Recently, I came across the verb to bathe written as bath in two English coursebooks used by Italian students. The first time I saw it, I dismissed it as a typographical error and told my private student that the verb was bathe, but when it appeared a second time, in a different textbook, I checked with an online dictionary and read the following definition with which I am most familiar.
- bath verb: to wash (someone) in a container filled with water
"to give a bath to (someone)"
"to have a bath" : to wash yourself in a bath
But in a different dictionary I read this
[WITH OBJECT] British
1. Wash (someone) while immersing them in a bath:
how to bath a baby
1.1 [NO OBJECT] Wash oneself while immersed in a bath:
a)there was no hot water to bath in
b)These are the people that quite happily let me shower and bath with no hot water for 10 days, because they couldn't be bothered to fix a tap.
I told my student that it appeared that to bath was a BrEng variation and that Americans probably didn't say or use it.
However, upon doing some research I found many websites that use bath and bathe indiscriminately, with the same meaning
- How do I bath my baby? Netsmum.com (UK)
- Read about how to bath your baby NCT.uk (UK)
- In California it is illegal to bath two babies in the same bath at the same time. Stupid Laws.com (US) [this might be a typo]
- But try not to bath more than once a day Raising Children.net.au (Aus)
- You can bath the baby daily, but make sure… . Marhababy (Arab Emirates)
- It’s not necessary to bathe your newborn every day Mother & Baby.com.au (Aus)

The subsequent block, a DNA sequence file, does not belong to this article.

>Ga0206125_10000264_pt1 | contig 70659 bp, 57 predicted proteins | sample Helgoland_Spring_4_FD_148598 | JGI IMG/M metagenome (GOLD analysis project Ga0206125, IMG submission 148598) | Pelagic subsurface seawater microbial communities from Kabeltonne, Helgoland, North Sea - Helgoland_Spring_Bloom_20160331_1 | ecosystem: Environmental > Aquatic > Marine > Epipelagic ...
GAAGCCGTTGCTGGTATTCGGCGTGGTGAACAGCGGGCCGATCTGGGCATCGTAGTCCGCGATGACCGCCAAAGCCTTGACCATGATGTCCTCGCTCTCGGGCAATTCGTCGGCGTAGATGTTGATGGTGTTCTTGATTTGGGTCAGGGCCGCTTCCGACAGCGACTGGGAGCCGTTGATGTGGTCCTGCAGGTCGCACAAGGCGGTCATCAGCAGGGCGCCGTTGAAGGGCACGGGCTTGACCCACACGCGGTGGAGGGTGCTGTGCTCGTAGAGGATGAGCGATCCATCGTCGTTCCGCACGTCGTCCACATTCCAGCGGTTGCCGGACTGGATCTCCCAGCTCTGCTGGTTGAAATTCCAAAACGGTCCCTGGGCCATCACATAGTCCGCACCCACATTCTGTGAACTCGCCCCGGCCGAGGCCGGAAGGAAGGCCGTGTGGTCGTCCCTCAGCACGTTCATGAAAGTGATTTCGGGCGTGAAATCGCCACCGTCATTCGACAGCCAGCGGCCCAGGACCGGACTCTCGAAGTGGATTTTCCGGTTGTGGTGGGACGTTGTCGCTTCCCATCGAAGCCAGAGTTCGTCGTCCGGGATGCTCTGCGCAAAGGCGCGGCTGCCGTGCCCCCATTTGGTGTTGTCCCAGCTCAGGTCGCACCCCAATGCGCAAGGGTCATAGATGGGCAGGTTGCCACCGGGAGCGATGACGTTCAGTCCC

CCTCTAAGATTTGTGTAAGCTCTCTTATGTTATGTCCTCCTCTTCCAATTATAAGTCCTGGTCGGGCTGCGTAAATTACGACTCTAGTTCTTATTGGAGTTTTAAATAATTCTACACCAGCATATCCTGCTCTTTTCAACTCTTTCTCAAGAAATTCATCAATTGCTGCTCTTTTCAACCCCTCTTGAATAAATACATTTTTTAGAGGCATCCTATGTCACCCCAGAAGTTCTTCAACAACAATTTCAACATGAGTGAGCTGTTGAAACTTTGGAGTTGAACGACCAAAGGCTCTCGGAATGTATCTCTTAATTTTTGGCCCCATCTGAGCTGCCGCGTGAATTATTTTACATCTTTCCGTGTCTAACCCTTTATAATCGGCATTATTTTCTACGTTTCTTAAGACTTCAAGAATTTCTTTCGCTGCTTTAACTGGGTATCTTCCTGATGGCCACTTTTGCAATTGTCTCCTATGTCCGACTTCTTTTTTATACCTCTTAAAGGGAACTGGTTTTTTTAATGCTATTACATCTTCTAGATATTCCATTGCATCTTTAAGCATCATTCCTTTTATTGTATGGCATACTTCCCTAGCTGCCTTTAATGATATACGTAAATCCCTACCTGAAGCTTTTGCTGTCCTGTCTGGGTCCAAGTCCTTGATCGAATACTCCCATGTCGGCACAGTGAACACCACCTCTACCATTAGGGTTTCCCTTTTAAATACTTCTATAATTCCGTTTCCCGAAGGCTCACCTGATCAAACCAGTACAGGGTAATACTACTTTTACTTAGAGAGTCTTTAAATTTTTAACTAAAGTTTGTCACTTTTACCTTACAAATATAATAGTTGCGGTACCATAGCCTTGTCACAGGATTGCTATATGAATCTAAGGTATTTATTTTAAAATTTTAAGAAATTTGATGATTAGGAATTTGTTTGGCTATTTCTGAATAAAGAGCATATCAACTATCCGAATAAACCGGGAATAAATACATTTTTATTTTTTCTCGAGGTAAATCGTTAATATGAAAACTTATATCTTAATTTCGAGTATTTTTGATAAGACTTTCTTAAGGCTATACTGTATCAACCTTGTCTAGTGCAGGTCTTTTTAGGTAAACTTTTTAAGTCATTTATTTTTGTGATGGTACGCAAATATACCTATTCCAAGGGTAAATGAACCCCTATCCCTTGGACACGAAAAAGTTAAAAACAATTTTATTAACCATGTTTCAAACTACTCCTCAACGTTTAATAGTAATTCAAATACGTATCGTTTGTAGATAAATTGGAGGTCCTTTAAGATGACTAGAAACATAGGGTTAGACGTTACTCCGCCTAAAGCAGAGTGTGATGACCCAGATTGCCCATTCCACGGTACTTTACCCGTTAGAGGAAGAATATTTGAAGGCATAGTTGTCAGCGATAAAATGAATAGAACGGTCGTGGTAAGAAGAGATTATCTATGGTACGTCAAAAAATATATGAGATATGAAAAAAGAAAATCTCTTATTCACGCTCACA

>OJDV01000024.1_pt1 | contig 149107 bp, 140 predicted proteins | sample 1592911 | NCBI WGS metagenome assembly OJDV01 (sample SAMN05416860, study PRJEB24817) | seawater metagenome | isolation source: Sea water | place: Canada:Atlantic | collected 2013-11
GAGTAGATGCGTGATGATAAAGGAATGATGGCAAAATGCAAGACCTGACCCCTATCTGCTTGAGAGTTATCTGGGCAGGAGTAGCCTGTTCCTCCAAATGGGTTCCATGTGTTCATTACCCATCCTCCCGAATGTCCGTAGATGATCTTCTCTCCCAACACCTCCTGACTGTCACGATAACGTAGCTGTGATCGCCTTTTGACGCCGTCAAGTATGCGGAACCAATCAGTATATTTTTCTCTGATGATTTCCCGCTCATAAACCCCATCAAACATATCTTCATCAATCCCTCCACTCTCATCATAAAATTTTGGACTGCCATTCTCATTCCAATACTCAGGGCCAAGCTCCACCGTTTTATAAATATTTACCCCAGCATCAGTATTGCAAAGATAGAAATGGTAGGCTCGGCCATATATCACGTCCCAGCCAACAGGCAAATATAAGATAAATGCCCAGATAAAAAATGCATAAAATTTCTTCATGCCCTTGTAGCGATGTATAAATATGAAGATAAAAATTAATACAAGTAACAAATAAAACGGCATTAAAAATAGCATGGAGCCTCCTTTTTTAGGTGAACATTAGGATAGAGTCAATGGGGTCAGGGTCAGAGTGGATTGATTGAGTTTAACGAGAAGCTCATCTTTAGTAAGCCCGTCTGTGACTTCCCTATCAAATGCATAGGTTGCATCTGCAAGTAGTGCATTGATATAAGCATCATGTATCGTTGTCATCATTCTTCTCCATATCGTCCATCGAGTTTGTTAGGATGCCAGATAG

- If it's easier for you to bathe the twins during the day... Parents.com (US)
- The first time you bathe your baby, you may feel a bit nervous. Babycenter.in (India)
- You don't need to bathe your baby every day... NHS.uk (UK)
- What’s the best way to bathe my baby? InfaCare (UK)
The above shows the transitive use of the verb bath/bathe. I presume the age of the child or adult being bathed is not a key factor, it was just easier for me to search "bath/e your baby".
The phrase in one of my student's coursebook was using the intransitive form instead.
You'll visit onsen or thermal springs where we recommend you bath communally like the Japanese.
Questions: Apparently, both forms are acceptable but is to bath AmEng or BrEng? Is it grammatical? (I just find it so odd.)
Finally, if the pronunciation of the verb to bath is /bɑːθ/ (UK) and /baTH/ (US) does this effect the pronunciation of the past form bathed? i.e. /bɑːθt/ (I don't think it does, but I'd just like a confirmation)